(94 minutes, Not Rated)
The documentary Nightmare Factory is a behind the scenes look at Greg Nicotero and his company KNB EFX Group; for those who do not know, Greg Nicotero has been a name that has graced genre pictures since the 80s. He is a special effects artist who learned from the best, Tom Savini, to become one of the most dominant forces in the industry. Lately, his work on The Walking Dead has garnered him the most fame, but his studio, which he began with Robert Kurtzman and Howard Berger, has completed well over 900 projects and has become the practical effects powerhouse of Hollywood.
Now, this documentary does not bring anything new to the Hollywood subgenre; yet, between my interest in the subject and its behind the scenes nature, this picture is a must see for all genre-flick fans. The fact that Nicotero always brought a camera with him on set makes this seemingly by the numbers film extremely interesting; the audience is treated with the documentary being intercut with footage from various movie sets, which goes as far back as the 80s.
The highlight of Nightmare Factory is its fantastic footage of Evil Dead 2, but there is also cool content from Sin City, Predators (and I did not even like it), Piranha and plenty of others: it was actually quite amazing how much content they got in a tight 94 minute package. On top of this, somehow director Donna Davies packaged some of the best interviewees in recent memory: Frank Darabont, Robert Rodriguez, Quentin Tarantino, Simon Pegg, Edgar Wright, George A. Romero, Tom Savini, John Carpenter, and many more. While the actual questions seem like the director was ‘star gazing,’ the incredible trade stories from these professionals make it easy to ignore smaller grievances.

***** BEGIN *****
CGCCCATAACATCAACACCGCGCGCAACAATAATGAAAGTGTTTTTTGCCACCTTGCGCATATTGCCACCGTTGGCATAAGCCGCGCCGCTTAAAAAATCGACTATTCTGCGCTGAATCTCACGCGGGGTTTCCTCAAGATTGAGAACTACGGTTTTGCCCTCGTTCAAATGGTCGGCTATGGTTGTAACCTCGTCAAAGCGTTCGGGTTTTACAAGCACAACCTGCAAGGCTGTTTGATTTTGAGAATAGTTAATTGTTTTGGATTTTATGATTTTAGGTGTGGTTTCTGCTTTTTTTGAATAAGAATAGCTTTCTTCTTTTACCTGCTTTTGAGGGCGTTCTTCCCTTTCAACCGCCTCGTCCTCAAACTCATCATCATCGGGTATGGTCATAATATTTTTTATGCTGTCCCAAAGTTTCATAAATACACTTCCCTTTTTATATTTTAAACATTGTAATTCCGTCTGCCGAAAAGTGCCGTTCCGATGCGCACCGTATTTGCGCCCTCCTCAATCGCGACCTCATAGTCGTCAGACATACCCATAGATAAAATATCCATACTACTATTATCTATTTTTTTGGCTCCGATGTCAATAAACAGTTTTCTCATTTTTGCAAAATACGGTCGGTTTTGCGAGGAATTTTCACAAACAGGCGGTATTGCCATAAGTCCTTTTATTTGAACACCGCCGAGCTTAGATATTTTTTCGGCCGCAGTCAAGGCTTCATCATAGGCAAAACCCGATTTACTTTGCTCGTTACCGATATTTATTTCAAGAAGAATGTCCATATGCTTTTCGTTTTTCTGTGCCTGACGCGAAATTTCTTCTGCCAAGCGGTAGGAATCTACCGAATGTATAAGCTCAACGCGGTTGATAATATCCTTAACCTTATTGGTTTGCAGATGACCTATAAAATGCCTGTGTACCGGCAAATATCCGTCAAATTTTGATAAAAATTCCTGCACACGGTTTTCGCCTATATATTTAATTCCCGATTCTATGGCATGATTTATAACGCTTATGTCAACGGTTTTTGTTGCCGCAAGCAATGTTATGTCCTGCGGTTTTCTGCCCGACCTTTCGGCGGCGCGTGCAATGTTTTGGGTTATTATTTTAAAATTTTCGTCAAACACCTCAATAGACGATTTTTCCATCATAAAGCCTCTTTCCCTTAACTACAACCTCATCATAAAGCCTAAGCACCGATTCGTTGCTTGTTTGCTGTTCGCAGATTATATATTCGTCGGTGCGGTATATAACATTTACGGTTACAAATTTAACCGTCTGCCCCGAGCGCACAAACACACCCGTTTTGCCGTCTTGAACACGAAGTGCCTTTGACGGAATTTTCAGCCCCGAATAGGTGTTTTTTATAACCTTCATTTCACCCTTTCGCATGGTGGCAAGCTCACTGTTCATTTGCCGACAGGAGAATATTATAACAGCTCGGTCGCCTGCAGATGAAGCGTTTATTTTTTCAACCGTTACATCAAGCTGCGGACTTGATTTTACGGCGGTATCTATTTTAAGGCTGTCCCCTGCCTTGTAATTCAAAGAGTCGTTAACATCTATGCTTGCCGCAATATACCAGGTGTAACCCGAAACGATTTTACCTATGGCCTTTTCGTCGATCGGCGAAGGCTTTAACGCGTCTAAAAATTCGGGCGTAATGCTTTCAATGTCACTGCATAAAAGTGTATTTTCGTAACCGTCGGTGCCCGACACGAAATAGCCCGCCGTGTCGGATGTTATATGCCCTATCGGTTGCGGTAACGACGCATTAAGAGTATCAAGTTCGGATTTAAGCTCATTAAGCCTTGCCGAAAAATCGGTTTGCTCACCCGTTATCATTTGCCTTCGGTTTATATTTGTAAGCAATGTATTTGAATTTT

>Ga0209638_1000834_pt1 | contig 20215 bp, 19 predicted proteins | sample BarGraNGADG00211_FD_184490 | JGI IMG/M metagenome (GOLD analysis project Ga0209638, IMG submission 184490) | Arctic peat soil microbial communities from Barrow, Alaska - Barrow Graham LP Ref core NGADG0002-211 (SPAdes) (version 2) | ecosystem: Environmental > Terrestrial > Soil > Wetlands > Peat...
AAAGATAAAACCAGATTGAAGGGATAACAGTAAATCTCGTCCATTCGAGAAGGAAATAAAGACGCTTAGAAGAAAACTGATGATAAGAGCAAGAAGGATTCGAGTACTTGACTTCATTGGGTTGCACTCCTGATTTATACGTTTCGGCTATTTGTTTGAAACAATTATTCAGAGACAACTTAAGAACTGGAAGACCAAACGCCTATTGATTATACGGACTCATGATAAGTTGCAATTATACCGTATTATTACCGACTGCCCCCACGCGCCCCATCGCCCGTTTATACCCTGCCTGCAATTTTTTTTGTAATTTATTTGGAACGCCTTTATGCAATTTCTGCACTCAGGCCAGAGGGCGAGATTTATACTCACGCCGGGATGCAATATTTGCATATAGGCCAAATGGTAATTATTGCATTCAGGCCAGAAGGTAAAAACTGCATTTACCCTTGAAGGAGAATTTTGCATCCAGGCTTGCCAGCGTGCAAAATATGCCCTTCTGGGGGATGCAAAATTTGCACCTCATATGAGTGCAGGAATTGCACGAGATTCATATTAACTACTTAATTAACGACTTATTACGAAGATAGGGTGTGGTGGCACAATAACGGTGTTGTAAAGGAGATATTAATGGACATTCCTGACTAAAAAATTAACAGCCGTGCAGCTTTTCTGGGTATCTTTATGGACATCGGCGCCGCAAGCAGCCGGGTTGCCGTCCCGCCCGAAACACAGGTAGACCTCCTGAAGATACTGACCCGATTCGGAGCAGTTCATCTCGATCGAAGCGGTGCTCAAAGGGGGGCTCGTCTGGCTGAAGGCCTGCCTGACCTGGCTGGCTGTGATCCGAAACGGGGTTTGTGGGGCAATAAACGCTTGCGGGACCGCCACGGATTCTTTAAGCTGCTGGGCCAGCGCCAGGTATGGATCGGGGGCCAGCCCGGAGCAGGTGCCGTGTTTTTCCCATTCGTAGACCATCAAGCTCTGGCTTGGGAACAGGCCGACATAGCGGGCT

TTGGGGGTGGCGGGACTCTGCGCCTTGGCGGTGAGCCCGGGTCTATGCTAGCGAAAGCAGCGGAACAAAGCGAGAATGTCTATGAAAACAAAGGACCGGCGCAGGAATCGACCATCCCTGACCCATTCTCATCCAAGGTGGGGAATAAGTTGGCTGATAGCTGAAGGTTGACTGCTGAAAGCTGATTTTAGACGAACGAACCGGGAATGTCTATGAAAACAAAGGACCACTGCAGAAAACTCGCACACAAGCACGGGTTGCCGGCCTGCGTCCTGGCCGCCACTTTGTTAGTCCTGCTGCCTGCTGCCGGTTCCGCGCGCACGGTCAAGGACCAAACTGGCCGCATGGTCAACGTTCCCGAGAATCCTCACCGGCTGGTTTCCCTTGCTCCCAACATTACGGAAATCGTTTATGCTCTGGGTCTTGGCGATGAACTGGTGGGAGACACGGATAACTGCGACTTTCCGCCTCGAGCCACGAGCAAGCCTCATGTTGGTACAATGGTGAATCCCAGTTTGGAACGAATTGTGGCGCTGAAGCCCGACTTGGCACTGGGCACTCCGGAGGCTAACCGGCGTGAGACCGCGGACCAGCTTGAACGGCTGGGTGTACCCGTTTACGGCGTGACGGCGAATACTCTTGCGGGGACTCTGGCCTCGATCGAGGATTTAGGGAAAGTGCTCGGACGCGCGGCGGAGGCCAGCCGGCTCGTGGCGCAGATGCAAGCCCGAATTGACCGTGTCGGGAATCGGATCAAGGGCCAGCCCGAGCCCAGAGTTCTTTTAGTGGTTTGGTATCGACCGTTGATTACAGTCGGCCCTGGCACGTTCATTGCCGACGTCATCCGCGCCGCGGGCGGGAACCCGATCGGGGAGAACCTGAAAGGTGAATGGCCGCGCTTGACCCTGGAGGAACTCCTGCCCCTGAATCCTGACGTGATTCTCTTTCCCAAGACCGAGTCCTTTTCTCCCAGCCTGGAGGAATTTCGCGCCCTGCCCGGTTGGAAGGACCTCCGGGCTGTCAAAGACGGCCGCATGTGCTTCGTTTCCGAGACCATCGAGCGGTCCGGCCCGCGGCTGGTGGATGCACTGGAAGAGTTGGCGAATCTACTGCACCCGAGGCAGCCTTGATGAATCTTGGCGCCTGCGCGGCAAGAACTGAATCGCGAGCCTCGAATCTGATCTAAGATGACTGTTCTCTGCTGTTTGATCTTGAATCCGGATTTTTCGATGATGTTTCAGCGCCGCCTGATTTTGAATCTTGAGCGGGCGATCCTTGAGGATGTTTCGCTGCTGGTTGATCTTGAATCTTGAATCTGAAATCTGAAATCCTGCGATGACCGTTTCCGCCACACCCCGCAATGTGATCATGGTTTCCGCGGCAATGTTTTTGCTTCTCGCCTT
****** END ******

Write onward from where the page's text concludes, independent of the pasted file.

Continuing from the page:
With that said, there are plenty of annoyances that can be seen throughout. For instance, though it is obvious that Nicotero is the most famous of the KNB EFX Group, I would have liked an overall look at the trio that started the company. Yes, the documentary gives a minor glimpse into Berger and Kurtzman’s past, but it focuses on Nicotero: which is the main draw due to his Walking Dead fame. Also, the beginning concentrates too long on the famous zombie television show; at the beginning, so much time is dedicated to it that I actually thought that the Nightmare Factory would divulge into a behind the scenes featurette for The Walking Dead’s DVD.
But luckily, it moves on and maintains a lean pace that keeps the viewer interested throughout. However, it glosses over a topic that I feel is important when talking about the make-up effects industry: the lazy addition of CGI. While Nicotero believes in the marriage of the two, there is some clear animosity between these artists and the studio who use CGI as a cheap way out; however, none of this anger ever gets explored, and in fact, it gets wrapped up too neatly for such a complicated issue. Nightmare Factory’s pace would not have been scarred by this quick little detour; instead, the audience gets treated to an ending that serves as one big advertisement for Nicotero’s short film: The United Monster Talent Agency. It should have spent a little less time shamelessly plugging this short and a little more time focusing on an issue that is allegedly killing KNB EFX’s industry.
In the end, these minor grievances do not kill the overall documentary. Again, this tight 94 minute movie delivers great behind the scenes footage with some cool director interviews: it has enough content to make any fanboy geek out. Yes, this could have focused on some interesting conflicts in the industry, but the documentary did what it intended to do. It did not reinvent the genre, but provided entertaining fodder for those obsessed with Hollywood. For a kid like me, who grew up with Nicotero’s work, this is an entertaining 94 minutes of information that I mostly knew: but the ability to see all the behind the scenes content is what sets this documentary apart and forces me to recommend this to all genre-flick fans.